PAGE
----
What you need to know
- Thousands of people shared their thoughts on Windows 11 in a recent poll.
- Of those polled, over half plan to upgrade to Windows 11 when it launches.
- Almost a quarter of poll participants don't have PCs that meet the Windows 11 minimum requirements.
A new poll from Windows Report sheds light on people's attitudes towards Windows 11. According to the poll, over half of voters will upgrade to Windows 11 at its launch. Polled participants appear to be Windows enthusiasts, as 51% of those polled are already Windows Insiders. An additional 17% aren't Insiders now but plan to be in order to try out Windows 11 before its launch.
The poll runs through some of the new features of Windows 11 in an effort to determine people's favorites. Surprisingly, the centered Start menu came out on top with 35% of the vote. Native support for Android apps earned the second most votes with 26%. Xbox Game Pass and Auto HDR were grouped together and received 13% of the votes in the poll.
The new Start menu has polarized people since it was unveiled, so it's a surprise winner as a favorite new feature. Support for Android apps receiving so many votes isn't that surprising. We've covered the five Android apps we're most excited to see on Windows 11, and many around the web look forward to testing the new feature out.
While the poll shows an overall positive view of Windows 11, it isn't all good news for Microsoft's new operating system. The PCs of almost a quarter of polled participants don't pass the Windows 11 minimum requirements or can't pass the PC Health Check test. Over one-third of people polled do not know if their PC meets the minimum requirements. That final figure is likely related to the fact that 42% of people polled do not know what a TPM chip is.
Additionally, people are split on the look of Windows 11. Just over half of voters (53%) say that Windows 11 looks amazing and that they can't wait to install it. Around one in five (21%) of people polled say it's pretty similar to Windows 10. A smaller but sizeable portion of people (13%) said they don't like the look of Windows 11.
Windows 11 has a renewed focus on touch, and it appears that people are willing to try it out. A third of those polled are willing to switch to a touch-based device when the new operating system rolls out.
The survey had over 11,000 participants spanning 177 countries. Of those that participated, 89% are Windows 10 users.
Sean Endicott brings nearly a decade of experience covering Microsoft and Windows news to Windows Central. He joined our team in 2017 as an app reviewer and now heads up our day-to-day news coverage. If you have a news tip or an app to review, hit him up at email@example.com (opens in new tab).
I'm also planning to upgrade, when my computer dies, or in 4 years if I can't get Ubuntu to work with my hardware :p
LOL. Well played.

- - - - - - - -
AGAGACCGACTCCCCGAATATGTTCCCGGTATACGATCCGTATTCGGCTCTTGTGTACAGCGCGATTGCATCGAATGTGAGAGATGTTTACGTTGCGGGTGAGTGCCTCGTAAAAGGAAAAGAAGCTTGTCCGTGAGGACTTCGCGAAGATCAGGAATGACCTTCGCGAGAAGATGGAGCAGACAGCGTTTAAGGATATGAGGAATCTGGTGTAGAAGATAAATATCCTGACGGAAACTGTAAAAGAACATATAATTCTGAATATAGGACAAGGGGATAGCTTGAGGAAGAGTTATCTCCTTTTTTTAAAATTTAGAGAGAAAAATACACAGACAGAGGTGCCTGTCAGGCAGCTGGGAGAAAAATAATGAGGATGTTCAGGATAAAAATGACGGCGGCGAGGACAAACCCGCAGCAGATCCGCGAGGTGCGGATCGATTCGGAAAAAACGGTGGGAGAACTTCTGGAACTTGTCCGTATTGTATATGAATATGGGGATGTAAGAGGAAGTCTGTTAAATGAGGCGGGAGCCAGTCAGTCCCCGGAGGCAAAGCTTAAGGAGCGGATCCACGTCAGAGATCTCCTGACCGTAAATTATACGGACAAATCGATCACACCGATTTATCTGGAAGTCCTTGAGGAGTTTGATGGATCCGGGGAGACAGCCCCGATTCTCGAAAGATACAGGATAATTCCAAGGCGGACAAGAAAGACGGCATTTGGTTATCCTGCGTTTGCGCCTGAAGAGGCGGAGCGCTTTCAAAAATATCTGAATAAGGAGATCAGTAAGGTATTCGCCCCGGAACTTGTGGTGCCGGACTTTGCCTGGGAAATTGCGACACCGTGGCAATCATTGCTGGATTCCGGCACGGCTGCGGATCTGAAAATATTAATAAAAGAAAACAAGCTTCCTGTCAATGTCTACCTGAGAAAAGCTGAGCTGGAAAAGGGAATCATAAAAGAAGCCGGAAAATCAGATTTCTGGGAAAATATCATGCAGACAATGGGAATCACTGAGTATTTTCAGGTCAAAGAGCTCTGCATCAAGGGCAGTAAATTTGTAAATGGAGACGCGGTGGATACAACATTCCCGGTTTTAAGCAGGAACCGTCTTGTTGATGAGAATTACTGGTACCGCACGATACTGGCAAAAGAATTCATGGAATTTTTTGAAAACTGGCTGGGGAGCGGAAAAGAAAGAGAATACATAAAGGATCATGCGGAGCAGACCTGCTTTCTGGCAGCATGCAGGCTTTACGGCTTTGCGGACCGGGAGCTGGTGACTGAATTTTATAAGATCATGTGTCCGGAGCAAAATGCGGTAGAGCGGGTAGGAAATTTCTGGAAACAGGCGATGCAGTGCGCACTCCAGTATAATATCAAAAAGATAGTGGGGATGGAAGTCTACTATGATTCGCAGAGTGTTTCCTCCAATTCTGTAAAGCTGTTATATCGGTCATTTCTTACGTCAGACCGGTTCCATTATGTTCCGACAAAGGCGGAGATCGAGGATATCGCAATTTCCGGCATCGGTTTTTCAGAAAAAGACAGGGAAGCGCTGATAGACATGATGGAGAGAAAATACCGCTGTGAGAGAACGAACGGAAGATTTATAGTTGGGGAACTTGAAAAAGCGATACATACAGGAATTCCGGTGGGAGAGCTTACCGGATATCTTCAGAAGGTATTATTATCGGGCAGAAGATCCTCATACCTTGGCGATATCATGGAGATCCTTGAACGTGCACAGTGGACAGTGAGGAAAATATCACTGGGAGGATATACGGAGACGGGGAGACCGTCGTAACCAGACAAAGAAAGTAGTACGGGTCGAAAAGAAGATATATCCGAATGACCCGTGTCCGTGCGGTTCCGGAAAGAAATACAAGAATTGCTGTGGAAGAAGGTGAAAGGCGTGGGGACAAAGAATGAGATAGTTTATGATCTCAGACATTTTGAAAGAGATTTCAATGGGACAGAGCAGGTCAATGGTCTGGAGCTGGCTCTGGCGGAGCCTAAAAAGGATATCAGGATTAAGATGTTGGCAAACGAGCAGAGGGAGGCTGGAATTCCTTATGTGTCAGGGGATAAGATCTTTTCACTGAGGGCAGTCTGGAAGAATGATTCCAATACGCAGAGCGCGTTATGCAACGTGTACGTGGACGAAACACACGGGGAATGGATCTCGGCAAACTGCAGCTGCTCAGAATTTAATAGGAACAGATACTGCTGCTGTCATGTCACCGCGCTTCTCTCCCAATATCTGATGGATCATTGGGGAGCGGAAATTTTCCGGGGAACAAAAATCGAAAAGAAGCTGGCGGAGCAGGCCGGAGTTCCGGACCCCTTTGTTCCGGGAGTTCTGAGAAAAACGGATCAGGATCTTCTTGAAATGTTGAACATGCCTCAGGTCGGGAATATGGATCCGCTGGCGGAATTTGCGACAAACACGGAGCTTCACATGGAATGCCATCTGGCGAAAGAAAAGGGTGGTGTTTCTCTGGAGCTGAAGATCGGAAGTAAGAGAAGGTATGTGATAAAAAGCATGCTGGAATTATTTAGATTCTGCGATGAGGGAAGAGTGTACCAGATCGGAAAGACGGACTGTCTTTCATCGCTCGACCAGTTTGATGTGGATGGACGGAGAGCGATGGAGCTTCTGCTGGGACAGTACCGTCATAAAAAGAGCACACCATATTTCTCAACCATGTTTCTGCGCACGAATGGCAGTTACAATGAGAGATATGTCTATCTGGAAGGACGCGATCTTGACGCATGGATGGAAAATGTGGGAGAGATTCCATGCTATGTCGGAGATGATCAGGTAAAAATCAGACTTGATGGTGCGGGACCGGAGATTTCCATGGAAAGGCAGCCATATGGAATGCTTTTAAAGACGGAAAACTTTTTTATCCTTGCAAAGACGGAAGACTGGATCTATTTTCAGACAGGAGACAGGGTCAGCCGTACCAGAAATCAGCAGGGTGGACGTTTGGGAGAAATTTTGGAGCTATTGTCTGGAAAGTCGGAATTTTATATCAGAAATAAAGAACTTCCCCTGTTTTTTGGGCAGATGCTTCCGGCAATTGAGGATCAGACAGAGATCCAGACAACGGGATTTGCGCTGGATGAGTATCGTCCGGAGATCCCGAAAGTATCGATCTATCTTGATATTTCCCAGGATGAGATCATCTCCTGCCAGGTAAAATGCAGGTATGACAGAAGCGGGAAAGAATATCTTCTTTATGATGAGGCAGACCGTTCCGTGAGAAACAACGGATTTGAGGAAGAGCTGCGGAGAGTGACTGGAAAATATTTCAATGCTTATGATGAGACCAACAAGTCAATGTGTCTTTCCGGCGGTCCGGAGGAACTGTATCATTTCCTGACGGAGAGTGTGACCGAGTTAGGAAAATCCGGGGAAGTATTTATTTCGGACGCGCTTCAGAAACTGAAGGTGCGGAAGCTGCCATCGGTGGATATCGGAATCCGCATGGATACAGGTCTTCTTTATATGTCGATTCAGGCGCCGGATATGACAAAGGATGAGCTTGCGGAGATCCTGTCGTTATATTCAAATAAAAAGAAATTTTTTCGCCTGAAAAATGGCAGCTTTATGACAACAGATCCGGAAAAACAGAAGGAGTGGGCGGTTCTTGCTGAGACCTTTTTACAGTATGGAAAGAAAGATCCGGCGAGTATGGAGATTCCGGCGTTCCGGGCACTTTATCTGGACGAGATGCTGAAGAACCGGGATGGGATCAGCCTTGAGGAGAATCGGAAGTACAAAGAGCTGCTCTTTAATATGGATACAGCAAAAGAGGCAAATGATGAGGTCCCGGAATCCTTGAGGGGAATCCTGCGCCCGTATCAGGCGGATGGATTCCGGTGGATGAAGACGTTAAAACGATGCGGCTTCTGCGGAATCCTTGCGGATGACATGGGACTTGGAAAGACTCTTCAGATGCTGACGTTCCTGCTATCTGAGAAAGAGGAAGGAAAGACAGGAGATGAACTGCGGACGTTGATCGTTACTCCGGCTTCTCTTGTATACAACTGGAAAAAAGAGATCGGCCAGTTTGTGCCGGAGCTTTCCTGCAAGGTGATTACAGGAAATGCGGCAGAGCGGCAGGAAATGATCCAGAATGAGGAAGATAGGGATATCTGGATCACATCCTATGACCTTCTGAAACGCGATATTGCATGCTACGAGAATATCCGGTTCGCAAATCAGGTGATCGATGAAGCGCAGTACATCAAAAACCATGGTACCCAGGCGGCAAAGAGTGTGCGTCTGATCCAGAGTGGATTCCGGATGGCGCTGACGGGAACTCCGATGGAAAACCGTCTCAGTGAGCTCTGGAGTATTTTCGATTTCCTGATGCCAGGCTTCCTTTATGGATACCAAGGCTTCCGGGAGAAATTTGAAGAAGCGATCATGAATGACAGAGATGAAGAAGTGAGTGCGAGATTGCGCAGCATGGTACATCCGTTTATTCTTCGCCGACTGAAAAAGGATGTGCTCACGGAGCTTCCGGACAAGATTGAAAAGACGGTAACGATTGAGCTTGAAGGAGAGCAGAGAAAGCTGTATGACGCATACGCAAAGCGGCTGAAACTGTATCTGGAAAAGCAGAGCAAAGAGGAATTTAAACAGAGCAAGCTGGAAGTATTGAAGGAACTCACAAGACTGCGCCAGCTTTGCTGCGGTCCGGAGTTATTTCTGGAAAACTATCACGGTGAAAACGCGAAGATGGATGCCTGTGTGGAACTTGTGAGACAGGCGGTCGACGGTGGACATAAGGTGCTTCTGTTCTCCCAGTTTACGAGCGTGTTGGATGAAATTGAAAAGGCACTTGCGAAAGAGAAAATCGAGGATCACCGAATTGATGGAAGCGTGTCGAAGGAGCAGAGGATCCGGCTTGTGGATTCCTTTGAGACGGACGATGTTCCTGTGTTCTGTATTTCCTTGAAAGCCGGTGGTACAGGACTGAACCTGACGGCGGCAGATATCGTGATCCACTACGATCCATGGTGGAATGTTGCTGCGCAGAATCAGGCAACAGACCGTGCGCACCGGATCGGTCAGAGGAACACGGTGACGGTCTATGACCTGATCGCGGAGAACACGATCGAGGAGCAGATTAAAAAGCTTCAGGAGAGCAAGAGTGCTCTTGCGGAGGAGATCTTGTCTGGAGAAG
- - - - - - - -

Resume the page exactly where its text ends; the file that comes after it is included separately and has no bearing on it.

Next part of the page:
"Polled participants appear to be Windows enthusiasts, as 51% of those polled are already Windows Insiders." So, these are not a representative sample of "Windows Users" as implied in the title. It's still good data, but we can't draw conclusions based on a survey of enthusiasts about Windows users in general. If you could, the Surface Duo would be the dominant smartphone today.
Correct. You got the statistics correct
Currently using 11 for testing at work. It's good but I'm not seeing a reason to immediately upgrade.
I'll upgrade..as long as there are no significant bugs.
No rush here. Nothing says 'go get it now'.
Fix the taskbar and sure.
Why not build security improvements, android apps and new taskbar options into 10…the last version of windows? Why not get everyone on 10 organically? And enable enhanced security on devices that have the hardware? When your entire business model is to leave people behind, remove UI features and options, fragment your user base, aggregate every last detail of their behavior and preferences, create mountains of waste by purposely making hardware obsolete, there’s no reason to support the company anymore.
IkeLeland, by that logic, there is no "reason to support" any company. MS provides longer support for hardware than any other tech company, so if those things are your drivers in tech purchasing decisions, then you should be a fan of MS for doing less forced obsolescence and providing longer product lives than other tech companies. Why does it matter if these features are part of Windows 10 or in a new Windows 11, if it's a free upgrade from Windows 10 and makes it easier for users when providing instructions by giving a clear naming change? Having a hardware break between them is a GOOD thing, not a bad one to avoid fragmentation by ensuring a more consistent hardware set of capabilities running the OS (though I would agree with criticisms that setting the cutoff at 8th gen is too recent and it should go further back).
Would upgrade my machines but 16gb ram, 8/4 cores and TPM 2.0 is not good enough with i7/i5 cpu's since they are 7/6 gen cpu's and this update requires 8 gen cpu. I do not like where this is going if u said security and I already have secure boot and TPM 2.0 why limit us, it runs fine on the same machine using VM.
Yeah....no. I hate the Win11 Start menu. Well, I pretty much can't stand any aspect of 11. I ditched the Insider membership within an hour of installing Win11, I was so disgusted.
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